Are you tired of leftover turkey yet? How about something completely different? This book is from way back in 1963, and states that it “brings the outstanding recipes of Java, Sumatra, Bali, Borneo, and the other Indonesian islands to the housewife.” Do you think the “1963 housewife” also tired of Thanksgiving leftovers?
The author writes that she wanted to make Indonesian food of practical use to Westerners and open up a new world of flavors. Back in 1963, probably many of the ingredients used in Indonesia were not as easily obtainable as they are now. In today’s market, there is not much that one cannot find. But even for 1963, some of the recipes sound modern and exotic. Maybe I was sheltered in my small suburban Chicago town, but I never remember eating mangoes, abalones, fresh cilantro, dried squid, shark’s fins, or tahu. The closest available exotic food was probably chop suey and egg rolls. I remember one time my mom made Japanese sukiyaki and I thought it was one of the most wonderful things I had ever tasted- at least at this point in my young life! Or another time a Cuban family from our church made us a heavenly arroz con pollo. (I still have that recipe and still make it!)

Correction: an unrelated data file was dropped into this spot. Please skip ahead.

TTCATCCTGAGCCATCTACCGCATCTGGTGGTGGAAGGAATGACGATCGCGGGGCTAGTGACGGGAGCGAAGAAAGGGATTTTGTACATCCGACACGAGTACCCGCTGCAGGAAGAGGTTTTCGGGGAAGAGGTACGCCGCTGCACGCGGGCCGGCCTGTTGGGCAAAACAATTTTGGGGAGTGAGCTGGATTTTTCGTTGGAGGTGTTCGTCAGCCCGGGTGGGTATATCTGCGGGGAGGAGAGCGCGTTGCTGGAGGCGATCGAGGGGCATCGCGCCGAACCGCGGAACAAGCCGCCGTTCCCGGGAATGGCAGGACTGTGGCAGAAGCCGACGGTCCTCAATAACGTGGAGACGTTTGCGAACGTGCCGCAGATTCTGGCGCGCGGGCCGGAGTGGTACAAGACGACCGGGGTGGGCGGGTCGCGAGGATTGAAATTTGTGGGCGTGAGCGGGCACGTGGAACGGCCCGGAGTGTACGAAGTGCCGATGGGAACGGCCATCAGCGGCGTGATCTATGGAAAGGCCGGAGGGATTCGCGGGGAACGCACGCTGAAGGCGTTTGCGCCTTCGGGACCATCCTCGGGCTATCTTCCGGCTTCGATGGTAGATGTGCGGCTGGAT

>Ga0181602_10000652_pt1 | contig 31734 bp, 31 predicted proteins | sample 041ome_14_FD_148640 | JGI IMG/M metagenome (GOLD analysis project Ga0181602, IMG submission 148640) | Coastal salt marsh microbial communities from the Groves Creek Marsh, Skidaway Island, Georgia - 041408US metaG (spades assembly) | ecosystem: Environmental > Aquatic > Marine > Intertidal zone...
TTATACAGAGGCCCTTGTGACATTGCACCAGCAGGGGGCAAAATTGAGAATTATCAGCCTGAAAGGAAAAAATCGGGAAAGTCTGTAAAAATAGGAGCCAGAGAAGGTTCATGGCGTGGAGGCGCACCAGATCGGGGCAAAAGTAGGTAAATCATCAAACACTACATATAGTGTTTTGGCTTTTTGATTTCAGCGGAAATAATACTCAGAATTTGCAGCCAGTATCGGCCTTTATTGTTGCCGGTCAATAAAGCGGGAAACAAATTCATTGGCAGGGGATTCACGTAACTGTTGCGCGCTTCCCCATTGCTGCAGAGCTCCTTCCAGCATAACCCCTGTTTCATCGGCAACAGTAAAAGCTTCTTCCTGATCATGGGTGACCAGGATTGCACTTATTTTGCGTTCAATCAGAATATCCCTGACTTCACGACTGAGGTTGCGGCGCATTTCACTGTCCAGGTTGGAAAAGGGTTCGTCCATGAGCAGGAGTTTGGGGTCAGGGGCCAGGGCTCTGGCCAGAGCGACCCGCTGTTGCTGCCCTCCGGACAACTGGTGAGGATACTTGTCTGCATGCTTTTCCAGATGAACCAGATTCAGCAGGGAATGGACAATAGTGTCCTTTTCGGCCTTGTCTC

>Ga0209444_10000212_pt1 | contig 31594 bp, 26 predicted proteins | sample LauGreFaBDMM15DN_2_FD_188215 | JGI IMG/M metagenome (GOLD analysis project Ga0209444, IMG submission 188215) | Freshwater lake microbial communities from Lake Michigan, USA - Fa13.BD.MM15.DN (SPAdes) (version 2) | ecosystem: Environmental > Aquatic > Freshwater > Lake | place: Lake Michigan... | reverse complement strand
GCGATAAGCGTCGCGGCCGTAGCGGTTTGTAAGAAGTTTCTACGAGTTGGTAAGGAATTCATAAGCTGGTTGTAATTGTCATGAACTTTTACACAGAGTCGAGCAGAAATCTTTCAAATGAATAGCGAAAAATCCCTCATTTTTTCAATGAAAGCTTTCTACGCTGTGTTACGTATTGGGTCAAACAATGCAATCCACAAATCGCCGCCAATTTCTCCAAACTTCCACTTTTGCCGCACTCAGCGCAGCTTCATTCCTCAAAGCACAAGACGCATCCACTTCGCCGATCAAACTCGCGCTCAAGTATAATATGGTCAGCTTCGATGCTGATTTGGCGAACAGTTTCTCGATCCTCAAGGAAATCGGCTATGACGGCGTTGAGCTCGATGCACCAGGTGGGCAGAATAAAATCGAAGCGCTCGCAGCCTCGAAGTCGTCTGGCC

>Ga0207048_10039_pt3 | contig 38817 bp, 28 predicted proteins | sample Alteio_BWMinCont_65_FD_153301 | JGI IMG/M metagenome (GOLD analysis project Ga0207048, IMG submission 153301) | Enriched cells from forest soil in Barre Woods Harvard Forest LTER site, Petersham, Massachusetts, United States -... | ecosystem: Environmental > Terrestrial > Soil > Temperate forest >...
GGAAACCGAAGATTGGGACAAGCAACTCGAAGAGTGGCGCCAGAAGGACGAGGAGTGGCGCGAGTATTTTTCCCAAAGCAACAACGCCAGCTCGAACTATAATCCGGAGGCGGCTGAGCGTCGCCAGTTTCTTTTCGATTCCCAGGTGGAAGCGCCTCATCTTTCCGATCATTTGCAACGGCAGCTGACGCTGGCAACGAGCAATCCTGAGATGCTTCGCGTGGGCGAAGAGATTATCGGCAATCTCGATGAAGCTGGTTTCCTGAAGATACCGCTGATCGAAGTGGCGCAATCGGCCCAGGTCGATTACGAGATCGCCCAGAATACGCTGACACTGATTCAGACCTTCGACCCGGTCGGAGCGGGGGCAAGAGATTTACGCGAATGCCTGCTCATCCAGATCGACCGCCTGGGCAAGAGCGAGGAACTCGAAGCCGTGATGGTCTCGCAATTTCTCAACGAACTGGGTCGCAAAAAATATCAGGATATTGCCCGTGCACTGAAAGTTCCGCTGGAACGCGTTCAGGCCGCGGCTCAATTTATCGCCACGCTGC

The cookbook is divided into many chapters describing the dishes such as Indonesian relishes, tea delicacies, fritters, charcoal grilled meats on skewers, sambal goreng, rice dishes, noodle dishes, soups, egg dishes, meats, and seafood. In the “general recipes” section is how to make coconut butter, fried onion flakes, omelet slices, roasted shrimp paste, and tamarind juice. Pretty darn exotic for 1963.
There are many recipes that I would make from this book, like the curried shrimp; a crispy spicy beef with hot red peppers; savory coconut fritters; a noodle soup with fried wontons; and a spiced rice with cardamom, cinnamon, and nutmeg. And if you aren’t tired of turkey yet, you can always make the chicken curry and substitute turkey, but since it’s not 1963 anymore, you can tell your family you are making “Ajam Kerie.”